Return to Previous Page


building
Ian Hamilton Finlay: The Garden and the Revolution
December 21, 1991 - February 29, 1992
The first one-person exhibition in the United States devoted to the Scottish artist, poet, and garden designer focuses on Finlay's magnum opus, the four-acre garden in Scotland called "Little Sparta." The garden epitomizes Finlay's interest in the relationship between culture and nature, and serves as an ongoing critique of modern civilization. In its combination of planted areas, man-made ponds, and places of meditation--often containing sculptural pieces carved with evocative words, dates, or phrases--Little Sparta draws on the 18th-century British tradition of the poet's garden. Finlay often uses the French Revolution as a metaphor for both natural renewal and cultural upheaval, and cites classical culture for its values of truth, beauty, and order, which he feels are under siege in modern society. This installation includes sculptures, large color photographs of the garden, works on paper, wall statements taken from marble slabs in Finlay's Garden Temple, and music (commissioned by Finlay) to evoke the spirit of Little Sparta.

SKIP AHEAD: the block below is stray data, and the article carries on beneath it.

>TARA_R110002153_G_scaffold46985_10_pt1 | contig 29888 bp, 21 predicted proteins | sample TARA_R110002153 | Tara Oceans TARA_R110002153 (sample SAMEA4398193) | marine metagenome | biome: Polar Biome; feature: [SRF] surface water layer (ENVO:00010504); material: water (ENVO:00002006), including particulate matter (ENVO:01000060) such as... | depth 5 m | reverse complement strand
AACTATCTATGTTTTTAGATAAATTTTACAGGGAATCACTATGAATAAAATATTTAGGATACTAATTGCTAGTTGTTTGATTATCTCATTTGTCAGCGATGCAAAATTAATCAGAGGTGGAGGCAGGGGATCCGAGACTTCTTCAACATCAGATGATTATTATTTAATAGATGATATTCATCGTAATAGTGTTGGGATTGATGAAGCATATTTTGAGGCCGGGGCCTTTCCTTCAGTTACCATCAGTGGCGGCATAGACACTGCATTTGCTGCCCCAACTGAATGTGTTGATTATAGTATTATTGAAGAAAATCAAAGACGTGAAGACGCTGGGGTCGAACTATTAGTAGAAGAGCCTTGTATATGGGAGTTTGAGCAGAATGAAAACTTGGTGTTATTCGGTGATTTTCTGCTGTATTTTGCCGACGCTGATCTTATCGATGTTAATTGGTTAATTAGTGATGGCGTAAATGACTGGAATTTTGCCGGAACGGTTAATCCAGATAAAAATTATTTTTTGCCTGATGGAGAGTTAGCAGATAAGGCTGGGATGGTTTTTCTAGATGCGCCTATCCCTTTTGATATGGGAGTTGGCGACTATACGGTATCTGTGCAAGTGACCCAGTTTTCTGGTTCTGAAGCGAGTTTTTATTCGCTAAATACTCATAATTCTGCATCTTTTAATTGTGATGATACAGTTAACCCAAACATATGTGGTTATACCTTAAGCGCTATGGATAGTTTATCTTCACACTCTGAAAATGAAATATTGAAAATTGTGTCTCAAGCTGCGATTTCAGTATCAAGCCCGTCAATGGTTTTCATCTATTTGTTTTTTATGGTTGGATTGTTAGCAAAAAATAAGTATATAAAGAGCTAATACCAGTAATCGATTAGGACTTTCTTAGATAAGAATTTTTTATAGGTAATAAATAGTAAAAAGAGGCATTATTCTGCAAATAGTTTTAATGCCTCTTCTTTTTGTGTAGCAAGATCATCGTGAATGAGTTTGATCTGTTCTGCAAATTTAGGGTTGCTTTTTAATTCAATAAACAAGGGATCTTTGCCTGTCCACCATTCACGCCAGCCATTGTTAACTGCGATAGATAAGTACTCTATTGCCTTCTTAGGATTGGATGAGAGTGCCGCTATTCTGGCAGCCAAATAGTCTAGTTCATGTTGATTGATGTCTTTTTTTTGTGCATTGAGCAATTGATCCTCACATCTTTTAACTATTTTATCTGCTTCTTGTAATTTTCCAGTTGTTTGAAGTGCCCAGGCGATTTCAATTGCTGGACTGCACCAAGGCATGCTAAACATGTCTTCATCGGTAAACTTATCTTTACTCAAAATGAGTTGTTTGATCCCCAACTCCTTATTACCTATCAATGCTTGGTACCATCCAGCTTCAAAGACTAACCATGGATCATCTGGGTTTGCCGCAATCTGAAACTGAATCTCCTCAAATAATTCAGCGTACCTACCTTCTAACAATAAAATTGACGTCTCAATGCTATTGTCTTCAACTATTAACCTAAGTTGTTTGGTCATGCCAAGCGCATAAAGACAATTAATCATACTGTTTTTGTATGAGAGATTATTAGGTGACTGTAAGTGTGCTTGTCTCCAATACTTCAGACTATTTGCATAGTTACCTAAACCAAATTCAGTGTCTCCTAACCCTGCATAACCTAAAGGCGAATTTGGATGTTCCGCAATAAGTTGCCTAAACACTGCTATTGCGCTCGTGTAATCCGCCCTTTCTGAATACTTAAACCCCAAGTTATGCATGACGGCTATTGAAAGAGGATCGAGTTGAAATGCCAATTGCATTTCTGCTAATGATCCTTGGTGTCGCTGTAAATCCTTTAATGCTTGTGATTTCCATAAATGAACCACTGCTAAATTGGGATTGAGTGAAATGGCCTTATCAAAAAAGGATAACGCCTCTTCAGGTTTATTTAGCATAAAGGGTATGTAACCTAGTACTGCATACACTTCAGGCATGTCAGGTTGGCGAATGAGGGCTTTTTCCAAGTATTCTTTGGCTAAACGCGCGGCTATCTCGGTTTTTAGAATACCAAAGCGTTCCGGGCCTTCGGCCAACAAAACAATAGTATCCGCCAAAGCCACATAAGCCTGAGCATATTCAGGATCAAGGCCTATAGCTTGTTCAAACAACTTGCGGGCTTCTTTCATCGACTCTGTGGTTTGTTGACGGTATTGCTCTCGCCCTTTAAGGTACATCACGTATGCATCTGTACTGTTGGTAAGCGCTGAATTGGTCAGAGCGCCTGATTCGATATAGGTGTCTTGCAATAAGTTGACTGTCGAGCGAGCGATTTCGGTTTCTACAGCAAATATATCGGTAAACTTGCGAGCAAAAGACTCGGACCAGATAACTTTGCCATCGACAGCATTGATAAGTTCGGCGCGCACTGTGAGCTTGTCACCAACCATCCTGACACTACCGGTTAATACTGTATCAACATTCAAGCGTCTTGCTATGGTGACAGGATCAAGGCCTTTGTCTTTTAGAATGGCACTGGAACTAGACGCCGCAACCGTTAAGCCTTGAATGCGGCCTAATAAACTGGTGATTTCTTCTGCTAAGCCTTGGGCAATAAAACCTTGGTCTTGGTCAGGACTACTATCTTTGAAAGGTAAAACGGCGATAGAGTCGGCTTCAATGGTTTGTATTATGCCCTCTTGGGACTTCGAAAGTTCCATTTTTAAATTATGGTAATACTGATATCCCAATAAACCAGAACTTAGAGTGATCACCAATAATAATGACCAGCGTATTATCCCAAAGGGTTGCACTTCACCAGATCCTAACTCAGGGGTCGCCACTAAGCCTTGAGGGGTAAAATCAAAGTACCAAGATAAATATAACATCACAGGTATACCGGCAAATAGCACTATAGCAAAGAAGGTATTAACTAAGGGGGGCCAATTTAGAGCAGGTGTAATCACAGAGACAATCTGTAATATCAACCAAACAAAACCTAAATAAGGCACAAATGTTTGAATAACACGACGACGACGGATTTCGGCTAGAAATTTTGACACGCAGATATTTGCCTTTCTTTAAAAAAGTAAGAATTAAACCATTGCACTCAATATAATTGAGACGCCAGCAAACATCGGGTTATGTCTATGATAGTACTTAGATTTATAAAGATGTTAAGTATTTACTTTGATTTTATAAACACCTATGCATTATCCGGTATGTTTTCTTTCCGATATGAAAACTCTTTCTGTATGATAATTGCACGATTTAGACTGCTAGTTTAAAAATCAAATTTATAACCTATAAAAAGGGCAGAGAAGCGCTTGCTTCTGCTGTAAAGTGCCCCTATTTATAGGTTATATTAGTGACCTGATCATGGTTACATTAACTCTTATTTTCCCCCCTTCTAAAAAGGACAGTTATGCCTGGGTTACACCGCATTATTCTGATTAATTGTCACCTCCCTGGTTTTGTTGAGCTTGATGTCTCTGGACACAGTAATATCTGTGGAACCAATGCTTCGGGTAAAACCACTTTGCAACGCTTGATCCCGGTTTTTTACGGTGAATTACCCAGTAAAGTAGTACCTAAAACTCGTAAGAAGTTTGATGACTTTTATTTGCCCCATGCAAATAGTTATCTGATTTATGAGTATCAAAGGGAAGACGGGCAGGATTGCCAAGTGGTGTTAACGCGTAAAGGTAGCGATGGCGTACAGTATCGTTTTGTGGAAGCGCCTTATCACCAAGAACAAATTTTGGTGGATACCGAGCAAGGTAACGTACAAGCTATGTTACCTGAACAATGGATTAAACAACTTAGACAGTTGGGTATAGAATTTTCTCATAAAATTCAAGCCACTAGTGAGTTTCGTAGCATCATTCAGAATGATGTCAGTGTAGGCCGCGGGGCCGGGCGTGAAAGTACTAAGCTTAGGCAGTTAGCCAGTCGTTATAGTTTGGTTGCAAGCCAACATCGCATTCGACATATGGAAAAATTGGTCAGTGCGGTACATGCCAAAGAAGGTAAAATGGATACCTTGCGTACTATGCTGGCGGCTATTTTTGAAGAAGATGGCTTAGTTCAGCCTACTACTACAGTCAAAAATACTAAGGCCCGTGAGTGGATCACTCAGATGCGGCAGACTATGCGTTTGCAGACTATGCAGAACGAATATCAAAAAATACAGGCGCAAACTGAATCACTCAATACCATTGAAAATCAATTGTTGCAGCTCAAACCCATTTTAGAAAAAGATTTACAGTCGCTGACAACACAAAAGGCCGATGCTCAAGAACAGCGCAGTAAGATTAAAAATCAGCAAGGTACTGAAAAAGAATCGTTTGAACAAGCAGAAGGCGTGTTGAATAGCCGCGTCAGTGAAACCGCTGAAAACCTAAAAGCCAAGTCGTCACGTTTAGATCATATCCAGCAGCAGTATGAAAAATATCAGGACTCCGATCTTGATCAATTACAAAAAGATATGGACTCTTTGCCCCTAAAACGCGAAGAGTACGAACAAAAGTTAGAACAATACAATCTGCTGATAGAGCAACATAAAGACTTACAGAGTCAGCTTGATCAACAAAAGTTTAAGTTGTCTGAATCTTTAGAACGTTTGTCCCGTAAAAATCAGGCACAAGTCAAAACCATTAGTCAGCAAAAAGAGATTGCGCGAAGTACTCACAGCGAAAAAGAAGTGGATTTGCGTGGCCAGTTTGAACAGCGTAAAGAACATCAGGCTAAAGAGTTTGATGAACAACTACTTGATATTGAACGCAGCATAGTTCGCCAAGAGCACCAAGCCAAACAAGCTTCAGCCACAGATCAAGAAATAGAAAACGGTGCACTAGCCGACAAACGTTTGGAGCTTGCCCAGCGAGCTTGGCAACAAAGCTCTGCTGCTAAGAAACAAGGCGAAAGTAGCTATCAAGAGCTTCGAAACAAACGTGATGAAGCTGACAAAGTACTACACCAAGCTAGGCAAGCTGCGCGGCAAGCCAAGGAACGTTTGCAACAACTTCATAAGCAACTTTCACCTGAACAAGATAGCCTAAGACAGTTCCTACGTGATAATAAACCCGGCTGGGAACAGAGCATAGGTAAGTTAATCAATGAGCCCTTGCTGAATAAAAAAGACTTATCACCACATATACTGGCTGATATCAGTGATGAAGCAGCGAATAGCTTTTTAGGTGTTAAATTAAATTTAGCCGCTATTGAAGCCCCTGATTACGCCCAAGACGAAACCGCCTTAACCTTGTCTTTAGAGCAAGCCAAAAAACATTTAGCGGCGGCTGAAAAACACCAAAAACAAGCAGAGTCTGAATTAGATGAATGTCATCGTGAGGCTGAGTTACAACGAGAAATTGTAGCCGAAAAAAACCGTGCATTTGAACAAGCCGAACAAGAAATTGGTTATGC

Organizer

Wadsworth Atheneum, Hartford

Curators

Andrea Miller-Keller
John B. Ravenal

Itinerary

Wadsworth Atheneum, Hartford, Connecticut
Philadelphia Museum of Art

Return to Previous Page